As 2018 draws to a close, we’re in a reflective mood.
It’s been another busy and successful year for Cambridge Intelligence. There’s been a multitude of new and improved KeyLines features, and three fantastic Connected Data Visualization Consortium (CDVC) events. We’ve enjoyed some high-profile recognition of our achievements, and welcomed two new partners to our Technology Alliance.
Sticking with our nostalgia theme, this blog post looks back at the top five most insightful articles we’ve published since the start of the year. If you read them first time round (you did, right?), it’s a chance to recap on some highlights. If you’ve not seen them before, treat yourself to a reading session as you start winding down at the end of the year.
We kicked off the year in style with the major release of KeyLines 4.0, featuring groundbreaking combos functionality.
Exclusive to KeyLines, combos let users minimize chart clutter while providing unprecedented insight into complex networks. It’s an easy way to simplify charts and get detail on demand by grouping nodes and links together.
You can quickly and easily build combos into your KeyLines application. It helps deliver fast and clear insight into connected data in cyber security, intelligence and fraud detection, as well as IT networks, oil and gas, telecoms, and supply chains.
In this completely (un)biased post, our aim was to make life a little easier for product managers trying to choose which graph visualization technology is right for their customers, their developers and their business.
We weighed up the the relative cost, compatibility, functionality and support benefits of using a commercial graph visualization software development kit (SDK) like KeyLines, compared with an open source code library, or an off-the-shelf application. It should help you select the solution that’ll let your users find new and insightful ways to see and understand connected data.
This blog post was full of useful tips and techniques to help solve your big graph data challenges. It dealt with tricky problems around deciding which subset of data to present to users, and how to help them find the key patterns and connections.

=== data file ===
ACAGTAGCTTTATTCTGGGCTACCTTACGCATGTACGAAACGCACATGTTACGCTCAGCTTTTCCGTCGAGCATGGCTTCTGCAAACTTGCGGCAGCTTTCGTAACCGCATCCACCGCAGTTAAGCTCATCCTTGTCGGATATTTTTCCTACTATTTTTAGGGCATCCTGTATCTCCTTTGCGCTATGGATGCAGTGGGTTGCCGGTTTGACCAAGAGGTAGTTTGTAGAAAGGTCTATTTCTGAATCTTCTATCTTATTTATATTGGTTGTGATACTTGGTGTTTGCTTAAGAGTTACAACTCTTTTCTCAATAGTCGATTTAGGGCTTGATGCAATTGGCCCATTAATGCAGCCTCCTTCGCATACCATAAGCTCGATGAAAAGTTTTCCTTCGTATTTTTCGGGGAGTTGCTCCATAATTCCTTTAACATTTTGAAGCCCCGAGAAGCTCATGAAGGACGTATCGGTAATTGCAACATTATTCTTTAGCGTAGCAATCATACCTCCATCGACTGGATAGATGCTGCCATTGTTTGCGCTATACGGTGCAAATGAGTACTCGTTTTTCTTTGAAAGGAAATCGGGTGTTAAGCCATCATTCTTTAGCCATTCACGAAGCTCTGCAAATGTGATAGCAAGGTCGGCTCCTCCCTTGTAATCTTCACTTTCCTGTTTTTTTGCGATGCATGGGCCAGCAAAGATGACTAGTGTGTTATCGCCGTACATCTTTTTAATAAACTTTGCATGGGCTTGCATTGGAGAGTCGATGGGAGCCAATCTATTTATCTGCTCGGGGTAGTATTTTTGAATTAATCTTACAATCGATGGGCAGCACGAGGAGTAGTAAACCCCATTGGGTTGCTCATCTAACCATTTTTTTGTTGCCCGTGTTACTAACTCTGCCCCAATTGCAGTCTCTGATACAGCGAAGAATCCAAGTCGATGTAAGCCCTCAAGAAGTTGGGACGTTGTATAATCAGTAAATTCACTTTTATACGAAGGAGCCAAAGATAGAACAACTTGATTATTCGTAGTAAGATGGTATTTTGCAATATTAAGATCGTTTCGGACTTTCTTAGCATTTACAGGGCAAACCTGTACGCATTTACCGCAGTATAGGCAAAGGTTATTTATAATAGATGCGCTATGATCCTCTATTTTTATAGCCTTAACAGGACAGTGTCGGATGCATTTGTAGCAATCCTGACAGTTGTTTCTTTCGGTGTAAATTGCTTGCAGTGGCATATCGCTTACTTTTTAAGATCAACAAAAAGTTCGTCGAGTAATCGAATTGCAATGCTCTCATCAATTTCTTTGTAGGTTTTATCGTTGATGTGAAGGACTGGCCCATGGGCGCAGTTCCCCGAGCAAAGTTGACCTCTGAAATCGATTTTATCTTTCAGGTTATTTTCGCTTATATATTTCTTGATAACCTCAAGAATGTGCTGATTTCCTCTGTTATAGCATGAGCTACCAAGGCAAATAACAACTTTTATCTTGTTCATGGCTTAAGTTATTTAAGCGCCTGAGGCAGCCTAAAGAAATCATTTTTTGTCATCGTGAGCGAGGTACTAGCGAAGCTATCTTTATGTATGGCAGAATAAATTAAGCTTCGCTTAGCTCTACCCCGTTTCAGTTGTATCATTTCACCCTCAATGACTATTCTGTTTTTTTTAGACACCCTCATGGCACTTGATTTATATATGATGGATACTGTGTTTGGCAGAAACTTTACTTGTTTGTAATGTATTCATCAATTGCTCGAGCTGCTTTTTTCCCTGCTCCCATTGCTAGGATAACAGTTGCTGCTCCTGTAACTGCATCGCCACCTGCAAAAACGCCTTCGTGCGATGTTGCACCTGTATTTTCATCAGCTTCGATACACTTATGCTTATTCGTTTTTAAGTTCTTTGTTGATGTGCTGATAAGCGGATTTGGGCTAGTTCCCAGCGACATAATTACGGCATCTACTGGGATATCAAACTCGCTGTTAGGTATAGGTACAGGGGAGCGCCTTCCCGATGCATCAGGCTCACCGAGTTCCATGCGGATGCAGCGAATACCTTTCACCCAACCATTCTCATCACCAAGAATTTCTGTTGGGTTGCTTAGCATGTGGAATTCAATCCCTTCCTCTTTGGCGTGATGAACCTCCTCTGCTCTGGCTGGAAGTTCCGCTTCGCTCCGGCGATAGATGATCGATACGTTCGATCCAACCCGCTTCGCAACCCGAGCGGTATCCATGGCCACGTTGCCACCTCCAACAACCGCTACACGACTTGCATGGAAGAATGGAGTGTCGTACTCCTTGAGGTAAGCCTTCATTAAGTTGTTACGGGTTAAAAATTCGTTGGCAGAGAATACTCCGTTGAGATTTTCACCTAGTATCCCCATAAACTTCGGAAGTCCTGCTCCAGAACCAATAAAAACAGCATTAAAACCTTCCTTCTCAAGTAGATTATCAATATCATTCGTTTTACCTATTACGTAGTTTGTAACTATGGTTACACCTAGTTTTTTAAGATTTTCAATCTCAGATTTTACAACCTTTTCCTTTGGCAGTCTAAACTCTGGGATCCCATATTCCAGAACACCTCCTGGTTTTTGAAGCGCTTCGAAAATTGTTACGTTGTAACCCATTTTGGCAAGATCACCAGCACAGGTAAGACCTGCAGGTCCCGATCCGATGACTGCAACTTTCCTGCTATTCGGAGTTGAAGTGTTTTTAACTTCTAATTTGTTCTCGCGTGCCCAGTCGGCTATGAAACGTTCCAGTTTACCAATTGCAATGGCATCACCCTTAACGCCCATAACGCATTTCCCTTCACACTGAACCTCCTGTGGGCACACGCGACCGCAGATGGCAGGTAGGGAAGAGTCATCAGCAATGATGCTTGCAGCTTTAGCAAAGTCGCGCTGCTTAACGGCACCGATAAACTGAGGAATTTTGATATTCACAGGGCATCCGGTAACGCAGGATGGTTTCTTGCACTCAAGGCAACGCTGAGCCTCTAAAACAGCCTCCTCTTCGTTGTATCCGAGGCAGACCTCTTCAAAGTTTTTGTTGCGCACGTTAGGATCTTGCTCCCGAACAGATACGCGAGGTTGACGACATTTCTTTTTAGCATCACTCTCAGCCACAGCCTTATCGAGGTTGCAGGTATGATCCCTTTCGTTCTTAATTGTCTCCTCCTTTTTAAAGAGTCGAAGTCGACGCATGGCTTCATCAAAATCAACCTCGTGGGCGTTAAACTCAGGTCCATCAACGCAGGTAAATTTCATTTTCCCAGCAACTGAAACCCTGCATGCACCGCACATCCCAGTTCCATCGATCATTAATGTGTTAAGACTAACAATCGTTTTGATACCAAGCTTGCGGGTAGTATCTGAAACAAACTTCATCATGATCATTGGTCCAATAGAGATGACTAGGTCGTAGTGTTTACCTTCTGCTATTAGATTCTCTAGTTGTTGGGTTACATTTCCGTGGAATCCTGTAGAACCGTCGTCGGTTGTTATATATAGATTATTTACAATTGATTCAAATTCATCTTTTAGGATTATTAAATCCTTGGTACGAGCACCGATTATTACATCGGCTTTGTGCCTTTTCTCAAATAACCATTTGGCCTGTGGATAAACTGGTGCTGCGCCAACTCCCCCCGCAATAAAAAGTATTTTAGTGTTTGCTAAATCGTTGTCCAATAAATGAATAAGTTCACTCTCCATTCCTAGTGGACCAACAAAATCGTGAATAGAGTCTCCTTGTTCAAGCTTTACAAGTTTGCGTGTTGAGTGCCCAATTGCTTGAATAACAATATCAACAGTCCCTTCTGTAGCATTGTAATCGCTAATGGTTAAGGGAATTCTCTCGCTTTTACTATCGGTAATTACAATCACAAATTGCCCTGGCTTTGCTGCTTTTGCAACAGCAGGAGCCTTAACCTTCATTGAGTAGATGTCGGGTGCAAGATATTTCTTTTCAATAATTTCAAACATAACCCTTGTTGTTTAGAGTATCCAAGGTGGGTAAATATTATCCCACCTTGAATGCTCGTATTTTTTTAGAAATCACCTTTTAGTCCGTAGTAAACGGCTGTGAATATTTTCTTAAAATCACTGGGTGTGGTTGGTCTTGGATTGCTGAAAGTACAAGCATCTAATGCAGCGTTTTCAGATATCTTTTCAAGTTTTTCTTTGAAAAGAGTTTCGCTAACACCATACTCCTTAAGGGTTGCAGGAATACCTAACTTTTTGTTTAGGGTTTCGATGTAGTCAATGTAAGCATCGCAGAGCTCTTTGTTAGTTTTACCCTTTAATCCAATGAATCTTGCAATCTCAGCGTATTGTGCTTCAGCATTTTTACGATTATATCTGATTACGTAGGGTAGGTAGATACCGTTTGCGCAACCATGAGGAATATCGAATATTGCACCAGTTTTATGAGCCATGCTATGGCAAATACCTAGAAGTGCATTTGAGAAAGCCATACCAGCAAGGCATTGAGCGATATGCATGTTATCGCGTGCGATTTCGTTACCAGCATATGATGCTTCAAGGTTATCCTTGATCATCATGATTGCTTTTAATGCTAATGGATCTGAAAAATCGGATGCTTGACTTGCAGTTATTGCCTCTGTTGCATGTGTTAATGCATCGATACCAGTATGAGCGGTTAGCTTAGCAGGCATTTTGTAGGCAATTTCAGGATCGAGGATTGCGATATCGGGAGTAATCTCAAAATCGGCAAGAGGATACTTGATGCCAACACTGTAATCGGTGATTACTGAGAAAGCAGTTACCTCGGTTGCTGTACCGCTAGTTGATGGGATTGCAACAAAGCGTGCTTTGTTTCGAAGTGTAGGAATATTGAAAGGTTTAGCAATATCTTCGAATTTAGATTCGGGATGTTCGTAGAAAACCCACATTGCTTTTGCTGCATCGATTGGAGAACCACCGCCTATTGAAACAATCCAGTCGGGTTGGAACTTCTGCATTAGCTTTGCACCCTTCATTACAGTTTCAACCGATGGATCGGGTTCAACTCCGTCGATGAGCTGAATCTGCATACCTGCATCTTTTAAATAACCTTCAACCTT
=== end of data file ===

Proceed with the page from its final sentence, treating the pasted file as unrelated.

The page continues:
The post introduced the ‘data funnel’: a process that uses back-end data management and front-end interactions to reduce billions of data points into something a user can comprehend. It’s full of practical tips on aggregating, filtering, modelling and combining data to reveal the insight your users need.
Our top five had to include this blog post featuring our most recent major release, KeyLines 5.0. It describes how KeyLines helps you map a connected world with better performance and more clarity and insight than ever before.
This complete overhaul of KeyLines Geospatial – exposing new capabilities and improving the speed, smoothness and reliability of your geospatial views – is definitely worth highlighting. We made it possible to integrate KeyLines with a far wider choice of map tile and service providers (including Esri), and use your own images as maps instead of pointing to a map server.
And top spot goes to our blog post that correctly predicted France would win the 2018 FIFA World Cup.
What started as a fun experiment on applying network theory turned out to be remarkably accurate. By applying KeyLines’ Social Network Analysis centrality measures, we calculated which countries were most likely to advance to the later stages of the competition.
First we grouped players into combos according to their national team, then linked each player to their club side.
Then we used eigenvector – the centrality measure that scores nodes based on how well connected their connections are – to identify those footballers who play for clubs with a high proportion of quality players. France came out top, and sure enough went on to lift the Jules Rimet trophy on July 15th.
The real winner for us was KeyLines. Quickly and easily, we ran sophisticated graph analysis to reveal deeper insight, bringing a fairly basic and incomplete connected dataset to life.
We hope you’ve enjoyed looking back at our best bits from 2018.
We remain firmly focussed on building the world’s best visualization software. There are many new and exciting plans for KeyLines in 2019, so it’ll be easier than ever for users to reveal threats and insight in their connected data.